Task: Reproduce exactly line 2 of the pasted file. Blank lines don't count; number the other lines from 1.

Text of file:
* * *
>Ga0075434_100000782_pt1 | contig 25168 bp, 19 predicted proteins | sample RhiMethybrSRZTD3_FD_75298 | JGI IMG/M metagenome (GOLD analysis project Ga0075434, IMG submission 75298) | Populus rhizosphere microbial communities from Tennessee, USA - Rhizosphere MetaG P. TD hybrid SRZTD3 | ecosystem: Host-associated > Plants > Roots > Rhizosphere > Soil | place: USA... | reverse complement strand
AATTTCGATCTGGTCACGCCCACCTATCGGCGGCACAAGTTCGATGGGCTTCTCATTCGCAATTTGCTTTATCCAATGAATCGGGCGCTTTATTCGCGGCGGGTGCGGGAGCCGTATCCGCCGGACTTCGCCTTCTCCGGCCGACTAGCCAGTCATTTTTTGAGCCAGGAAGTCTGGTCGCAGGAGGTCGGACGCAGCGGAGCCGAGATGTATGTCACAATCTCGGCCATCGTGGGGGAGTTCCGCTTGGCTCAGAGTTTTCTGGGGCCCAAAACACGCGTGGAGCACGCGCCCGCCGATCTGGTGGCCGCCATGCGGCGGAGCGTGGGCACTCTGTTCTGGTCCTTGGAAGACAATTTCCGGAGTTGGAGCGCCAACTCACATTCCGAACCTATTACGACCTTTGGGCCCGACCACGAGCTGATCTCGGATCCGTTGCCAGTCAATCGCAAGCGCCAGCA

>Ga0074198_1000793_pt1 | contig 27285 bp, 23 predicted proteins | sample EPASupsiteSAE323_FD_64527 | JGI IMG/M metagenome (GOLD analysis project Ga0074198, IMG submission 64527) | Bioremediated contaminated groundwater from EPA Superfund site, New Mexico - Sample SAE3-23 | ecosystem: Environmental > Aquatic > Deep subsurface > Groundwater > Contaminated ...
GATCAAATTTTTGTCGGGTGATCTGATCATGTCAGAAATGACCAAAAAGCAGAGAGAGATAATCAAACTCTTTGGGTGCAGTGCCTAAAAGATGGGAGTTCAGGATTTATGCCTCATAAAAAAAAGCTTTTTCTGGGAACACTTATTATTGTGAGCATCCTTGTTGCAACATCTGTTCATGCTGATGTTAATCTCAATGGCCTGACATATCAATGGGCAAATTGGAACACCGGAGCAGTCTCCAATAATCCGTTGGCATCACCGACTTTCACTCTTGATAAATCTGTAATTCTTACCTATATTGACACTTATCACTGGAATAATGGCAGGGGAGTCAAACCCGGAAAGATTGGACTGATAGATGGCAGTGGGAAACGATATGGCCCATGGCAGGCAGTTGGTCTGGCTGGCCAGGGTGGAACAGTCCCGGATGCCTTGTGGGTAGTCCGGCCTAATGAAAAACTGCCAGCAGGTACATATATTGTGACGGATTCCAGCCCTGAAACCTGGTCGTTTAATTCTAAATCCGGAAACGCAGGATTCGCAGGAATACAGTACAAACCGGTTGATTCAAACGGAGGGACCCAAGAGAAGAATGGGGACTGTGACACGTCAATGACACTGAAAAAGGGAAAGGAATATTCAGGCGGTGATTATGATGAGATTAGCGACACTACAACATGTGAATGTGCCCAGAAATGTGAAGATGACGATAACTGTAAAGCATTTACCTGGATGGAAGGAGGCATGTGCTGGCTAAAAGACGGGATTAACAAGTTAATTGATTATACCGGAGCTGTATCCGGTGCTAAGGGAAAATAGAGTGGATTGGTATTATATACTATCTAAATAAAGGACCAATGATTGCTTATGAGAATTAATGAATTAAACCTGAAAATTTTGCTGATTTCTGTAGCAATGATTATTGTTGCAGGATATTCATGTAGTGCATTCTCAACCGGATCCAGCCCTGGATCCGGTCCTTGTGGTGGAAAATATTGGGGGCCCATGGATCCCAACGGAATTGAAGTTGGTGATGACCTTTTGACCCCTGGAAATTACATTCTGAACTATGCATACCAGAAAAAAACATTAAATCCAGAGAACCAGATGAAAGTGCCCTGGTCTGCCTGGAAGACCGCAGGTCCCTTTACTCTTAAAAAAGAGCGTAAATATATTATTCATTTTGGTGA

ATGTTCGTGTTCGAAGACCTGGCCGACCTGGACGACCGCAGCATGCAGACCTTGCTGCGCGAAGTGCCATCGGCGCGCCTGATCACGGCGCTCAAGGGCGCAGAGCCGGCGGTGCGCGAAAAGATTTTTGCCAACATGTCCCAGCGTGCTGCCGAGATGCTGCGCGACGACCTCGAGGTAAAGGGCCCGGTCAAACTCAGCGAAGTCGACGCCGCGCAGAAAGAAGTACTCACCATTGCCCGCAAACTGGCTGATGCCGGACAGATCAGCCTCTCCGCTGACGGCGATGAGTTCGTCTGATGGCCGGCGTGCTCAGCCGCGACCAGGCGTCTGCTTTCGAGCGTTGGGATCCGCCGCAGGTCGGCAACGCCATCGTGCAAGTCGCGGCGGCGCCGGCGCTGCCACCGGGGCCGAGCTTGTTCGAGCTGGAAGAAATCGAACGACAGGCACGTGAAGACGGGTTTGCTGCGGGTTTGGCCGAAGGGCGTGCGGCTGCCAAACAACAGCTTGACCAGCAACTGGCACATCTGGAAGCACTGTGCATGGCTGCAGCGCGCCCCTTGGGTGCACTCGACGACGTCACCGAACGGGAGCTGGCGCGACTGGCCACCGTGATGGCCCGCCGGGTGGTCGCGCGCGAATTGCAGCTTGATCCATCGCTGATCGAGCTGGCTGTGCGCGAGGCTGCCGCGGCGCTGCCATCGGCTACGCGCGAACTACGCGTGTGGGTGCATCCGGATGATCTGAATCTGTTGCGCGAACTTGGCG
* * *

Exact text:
AATTTCGATCTGGTCACGCCCACCTATCGGCGGCACAAGTTCGATGGGCTTCTCATTCGCAATTTGCTTTATCCAATGAATCGGGCGCTTTATTCGCGGCGGGTGCGGGAGCCGTATCCGCCGGACTTCGCCTTCTCCGGCCGACTAGCCAGTCATTTTTTGAGCCAGGAAGTCTGGTCGCAGGAGGTCGGACGCAGCGGAGCCGAGATGTATGTCACAATCTCGGCCATCGTGGGGGAGTTCCGCTTGGCTCAGAGTTTTCTGGGGCCCAAAACACGCGTGGAGCACGCGCCCGCCGATCTGGTGGCCGCCATGCGGCGGAGCGTGGGCACTCTGTTCTGGTCCTTGGAAGACAATTTCCGGAGTTGGAGCGCCAACTCACATTCCGAACCTATTACGACCTTTGGGCCCGACCACGAGCTGATCTCGGATCCGTTGCCAGTCAATCGCAAGCGCCAGCA